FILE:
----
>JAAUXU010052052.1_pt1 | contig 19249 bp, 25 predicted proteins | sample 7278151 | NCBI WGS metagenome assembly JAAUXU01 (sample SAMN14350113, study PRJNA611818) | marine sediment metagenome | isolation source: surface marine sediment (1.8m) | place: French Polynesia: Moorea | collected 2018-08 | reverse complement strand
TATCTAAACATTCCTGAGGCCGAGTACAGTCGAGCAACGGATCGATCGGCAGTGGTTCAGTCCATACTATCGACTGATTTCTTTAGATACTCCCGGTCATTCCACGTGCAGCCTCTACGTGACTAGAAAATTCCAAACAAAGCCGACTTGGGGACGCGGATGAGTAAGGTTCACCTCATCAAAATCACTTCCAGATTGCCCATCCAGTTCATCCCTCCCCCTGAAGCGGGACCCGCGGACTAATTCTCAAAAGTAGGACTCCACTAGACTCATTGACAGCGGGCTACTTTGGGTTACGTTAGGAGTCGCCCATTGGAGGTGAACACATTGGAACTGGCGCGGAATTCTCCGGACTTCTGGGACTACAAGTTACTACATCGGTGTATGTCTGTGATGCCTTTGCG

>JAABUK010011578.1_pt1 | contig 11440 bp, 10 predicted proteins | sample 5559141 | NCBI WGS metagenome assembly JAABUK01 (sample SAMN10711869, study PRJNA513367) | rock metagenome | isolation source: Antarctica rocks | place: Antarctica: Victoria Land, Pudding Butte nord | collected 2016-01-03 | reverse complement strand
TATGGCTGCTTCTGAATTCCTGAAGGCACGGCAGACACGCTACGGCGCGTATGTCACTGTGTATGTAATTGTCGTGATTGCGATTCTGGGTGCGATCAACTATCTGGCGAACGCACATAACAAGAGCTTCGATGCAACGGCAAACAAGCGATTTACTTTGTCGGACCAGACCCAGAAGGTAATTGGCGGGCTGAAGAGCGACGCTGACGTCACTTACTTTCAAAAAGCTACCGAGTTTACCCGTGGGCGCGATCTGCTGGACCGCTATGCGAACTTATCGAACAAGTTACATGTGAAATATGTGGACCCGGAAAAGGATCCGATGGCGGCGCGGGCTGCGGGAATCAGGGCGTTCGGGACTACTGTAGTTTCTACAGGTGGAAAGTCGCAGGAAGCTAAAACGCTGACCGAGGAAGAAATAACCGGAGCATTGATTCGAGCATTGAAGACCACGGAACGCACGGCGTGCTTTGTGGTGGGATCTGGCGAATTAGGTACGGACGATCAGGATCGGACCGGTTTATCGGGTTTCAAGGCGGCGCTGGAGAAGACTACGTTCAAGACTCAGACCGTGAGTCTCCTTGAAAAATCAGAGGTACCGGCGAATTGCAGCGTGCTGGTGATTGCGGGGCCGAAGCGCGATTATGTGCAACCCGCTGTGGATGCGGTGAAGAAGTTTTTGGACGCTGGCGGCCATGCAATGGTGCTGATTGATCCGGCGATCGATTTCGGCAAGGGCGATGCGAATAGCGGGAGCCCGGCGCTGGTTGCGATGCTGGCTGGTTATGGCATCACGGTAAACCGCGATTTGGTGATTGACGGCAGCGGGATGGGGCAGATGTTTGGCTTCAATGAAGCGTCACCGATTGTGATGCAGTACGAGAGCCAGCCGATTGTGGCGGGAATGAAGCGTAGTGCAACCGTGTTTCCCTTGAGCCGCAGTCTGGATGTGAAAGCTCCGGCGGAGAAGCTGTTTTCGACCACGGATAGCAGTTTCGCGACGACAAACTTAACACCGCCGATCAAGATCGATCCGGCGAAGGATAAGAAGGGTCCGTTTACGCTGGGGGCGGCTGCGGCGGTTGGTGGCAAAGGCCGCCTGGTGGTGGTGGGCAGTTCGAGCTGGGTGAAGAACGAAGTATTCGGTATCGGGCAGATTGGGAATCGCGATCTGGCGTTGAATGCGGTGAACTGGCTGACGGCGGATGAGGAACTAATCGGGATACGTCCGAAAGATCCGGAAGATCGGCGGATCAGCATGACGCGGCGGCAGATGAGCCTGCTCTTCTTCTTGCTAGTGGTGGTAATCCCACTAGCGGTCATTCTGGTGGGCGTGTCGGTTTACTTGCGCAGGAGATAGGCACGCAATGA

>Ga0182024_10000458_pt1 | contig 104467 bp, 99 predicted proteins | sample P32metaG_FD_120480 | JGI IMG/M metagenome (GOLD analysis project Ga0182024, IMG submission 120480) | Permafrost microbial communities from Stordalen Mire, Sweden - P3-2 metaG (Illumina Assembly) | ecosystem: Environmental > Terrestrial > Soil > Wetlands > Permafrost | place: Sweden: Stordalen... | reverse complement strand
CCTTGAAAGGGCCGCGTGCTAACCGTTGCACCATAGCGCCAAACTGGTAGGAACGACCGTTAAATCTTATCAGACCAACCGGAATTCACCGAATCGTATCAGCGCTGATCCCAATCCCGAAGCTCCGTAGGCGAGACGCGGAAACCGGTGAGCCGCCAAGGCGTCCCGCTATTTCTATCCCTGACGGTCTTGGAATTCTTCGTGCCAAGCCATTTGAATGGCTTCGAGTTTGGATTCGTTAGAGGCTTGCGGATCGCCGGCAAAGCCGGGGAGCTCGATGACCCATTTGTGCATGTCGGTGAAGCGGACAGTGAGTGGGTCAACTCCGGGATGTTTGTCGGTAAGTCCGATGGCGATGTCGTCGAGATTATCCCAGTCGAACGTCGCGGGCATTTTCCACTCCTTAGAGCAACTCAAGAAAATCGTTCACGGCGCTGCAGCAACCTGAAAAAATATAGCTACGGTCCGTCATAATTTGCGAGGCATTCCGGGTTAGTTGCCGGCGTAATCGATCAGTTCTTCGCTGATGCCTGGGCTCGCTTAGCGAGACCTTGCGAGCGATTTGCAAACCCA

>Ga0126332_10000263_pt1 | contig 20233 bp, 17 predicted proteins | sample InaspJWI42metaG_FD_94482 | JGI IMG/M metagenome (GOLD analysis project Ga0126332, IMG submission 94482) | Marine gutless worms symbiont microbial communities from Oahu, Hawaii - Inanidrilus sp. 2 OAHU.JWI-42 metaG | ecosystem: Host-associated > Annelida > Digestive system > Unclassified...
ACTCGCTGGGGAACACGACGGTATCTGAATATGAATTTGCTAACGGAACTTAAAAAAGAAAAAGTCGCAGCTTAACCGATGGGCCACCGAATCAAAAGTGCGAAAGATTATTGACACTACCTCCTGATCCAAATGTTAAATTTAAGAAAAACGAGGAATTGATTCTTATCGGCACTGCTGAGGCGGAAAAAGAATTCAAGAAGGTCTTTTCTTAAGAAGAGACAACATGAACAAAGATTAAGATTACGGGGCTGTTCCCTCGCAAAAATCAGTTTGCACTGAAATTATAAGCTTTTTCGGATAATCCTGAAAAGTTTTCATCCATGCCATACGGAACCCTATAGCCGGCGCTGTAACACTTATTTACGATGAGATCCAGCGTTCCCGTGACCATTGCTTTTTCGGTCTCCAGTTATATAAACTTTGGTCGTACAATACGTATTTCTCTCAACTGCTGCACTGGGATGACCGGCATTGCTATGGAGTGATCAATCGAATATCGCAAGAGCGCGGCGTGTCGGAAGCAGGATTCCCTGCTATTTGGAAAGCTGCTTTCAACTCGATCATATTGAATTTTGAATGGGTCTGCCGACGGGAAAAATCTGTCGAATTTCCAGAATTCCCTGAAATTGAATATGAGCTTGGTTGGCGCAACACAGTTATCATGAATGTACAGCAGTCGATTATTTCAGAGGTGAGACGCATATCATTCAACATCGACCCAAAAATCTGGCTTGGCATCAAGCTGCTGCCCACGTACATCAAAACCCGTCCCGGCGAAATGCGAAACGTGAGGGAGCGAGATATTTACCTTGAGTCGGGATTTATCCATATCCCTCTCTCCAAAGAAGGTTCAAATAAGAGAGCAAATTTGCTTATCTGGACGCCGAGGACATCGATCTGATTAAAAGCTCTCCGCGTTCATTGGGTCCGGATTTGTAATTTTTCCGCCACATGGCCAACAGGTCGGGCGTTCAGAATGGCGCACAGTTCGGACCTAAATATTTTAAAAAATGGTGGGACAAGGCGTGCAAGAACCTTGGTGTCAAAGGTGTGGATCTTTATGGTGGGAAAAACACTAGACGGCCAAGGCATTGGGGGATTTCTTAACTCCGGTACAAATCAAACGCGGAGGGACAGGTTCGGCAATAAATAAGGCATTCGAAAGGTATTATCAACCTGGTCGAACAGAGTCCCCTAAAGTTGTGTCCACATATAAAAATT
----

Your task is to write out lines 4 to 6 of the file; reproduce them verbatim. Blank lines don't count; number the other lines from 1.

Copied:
TATGGCTGCTTCTGAATTCCTGAAGGCACGGCAGACACGCTACGGCGCGTATGTCACTGTGTATGTAATTGTCGTGATTGCGATTCTGGGTGCGATCAACTATCTGGCGAACGCACATAACAAGAGCTTCGATGCAACGGCAAACAAGCGATTTACTTTGTCGGACCAGACCCAGAAGGTAATTGGCGGGCTGAAGAGCGACGCTGACGTCACTTACTTTCAAAAAGCTACCGAGTTTACCCGTGGGCGCGATCTGCTGGACCGCTATGCGAACTTATCGAACAAGTTACATGTGAAATATGTGGACCCGGAAAAGGATCCGATGGCGGCGCGGGCTGCGGGAATCAGGGCGTTCGGGACTACTGTAGTTTCTACAGGTGGAAAGTCGCAGGAAGCTAAAACGCTGACCGAGGAAGAAATAACCGGAGCATTGATTCGAGCATTGAAGACCACGGAACGCACGGCGTGCTTTGTGGTGGGATCTGGCGAATTAGGTACGGACGATCAGGATCGGACCGGTTTATCGGGTTTCAAGGCGGCGCTGGAGAAGACTACGTTCAAGACTCAGACCGTGAGTCTCCTTGAAAAATCAGAGGTACCGGCGAATTGCAGCGTGCTGGTGATTGCGGGGCCGAAGCGCGATTATGTGCAACCCGCTGTGGATGCGGTGAAGAAGTTTTTGGACGCTGGCGGCCATGCAATGGTGCTGATTGATCCGGCGATCGATTTCGGCAAGGGCGATGCGAATAGCGGGAGCCCGGCGCTGGTTGCGATGCTGGCTGGTTATGGCATCACGGTAAACCGCGATTTGGTGATTGACGGCAGCGGGATGGGGCAGATGTTTGGCTTCAATGAAGCGTCACCGATTGTGATGCAGTACGAGAGCCAGCCGATTGTGGCGGGAATGAAGCGTAGTGCAACCGTGTTTCCCTTGAGCCGCAGTCTGGATGTGAAAGCTCCGGCGGAGAAGCTGTTTTCGACCACGGATAGCAGTTTCGCGACGACAAACTTAACACCGCCGATCAAGATCGATCCGGCGAAGGATAAGAAGGGTCCGTTTACGCTGGGGGCGGCTGCGGCGGTTGGTGGCAAAGGCCGCCTGGTGGTGGTGGGCAGTTCGAGCTGGGTGAAGAACGAAGTATTCGGTATCGGGCAGATTGGGAATCGCGATCTGGCGTTGAATGCGGTGAACTGGCTGACGGCGGATGAGGAACTAATCGGGATACGTCCGAAAGATCCGGAAGATCGGCGGATCAGCATGACGCGGCGGCAGATGAGCCTGCTCTTCTTCTTGCTAGTGGTGGTAATCCCACTAGCGGTCATTCTGGTGGGCGTGTCGGTTTACTTGCGCAGGAGATAGGCACGCAATGA

>Ga0182024_10000458_pt1 | contig 104467 bp, 99 predicted proteins | sample P32metaG_FD_120480 | JGI IMG/M metagenome (GOLD analysis project Ga0182024, IMG submission 120480) | Permafrost microbial communities from Stordalen Mire, Sweden - P3-2 metaG (Illumina Assembly) | ecosystem: Environmental > Terrestrial > Soil > Wetlands > Permafrost | place: Sweden: Stordalen... | reverse complement strand
CCTTGAAAGGGCCGCGTGCTAACCGTTGCACCATAGCGCCAAACTGGTAGGAACGACCGTTAAATCTTATCAGACCAACCGGAATTCACCGAATCGTATCAGCGCTGATCCCAATCCCGAAGCTCCGTAGGCGAGACGCGGAAACCGGTGAGCCGCCAAGGCGTCCCGCTATTTCTATCCCTGACGGTCTTGGAATTCTTCGTGCCAAGCCATTTGAATGGCTTCGAGTTTGGATTCGTTAGAGGCTTGCGGATCGCCGGCAAAGCCGGGGAGCTCGATGACCCATTTGTGCATGTCGGTGAAGCGGACAGTGAGTGGGTCAACTCCGGGATGTTTGTCGGTAAGTCCGATGGCGATGTCGTCGAGATTATCCCAGTCGAACGTCGCGGGCATTTTCCACTCCTTAGAGCAACTCAAGAAAATCGTTCACGGCGCTGCAGCAACCTGAAAAAATATAGCTACGGTCCGTCATAATTTGCGAGGCATTCCGGGTTAGTTGCCGGCGTAATCGATCAGTTCTTCGCTGATGCCTGGGCTCGCTTAGCGAGACCTTGCGAGCGATTTGCAAACCCA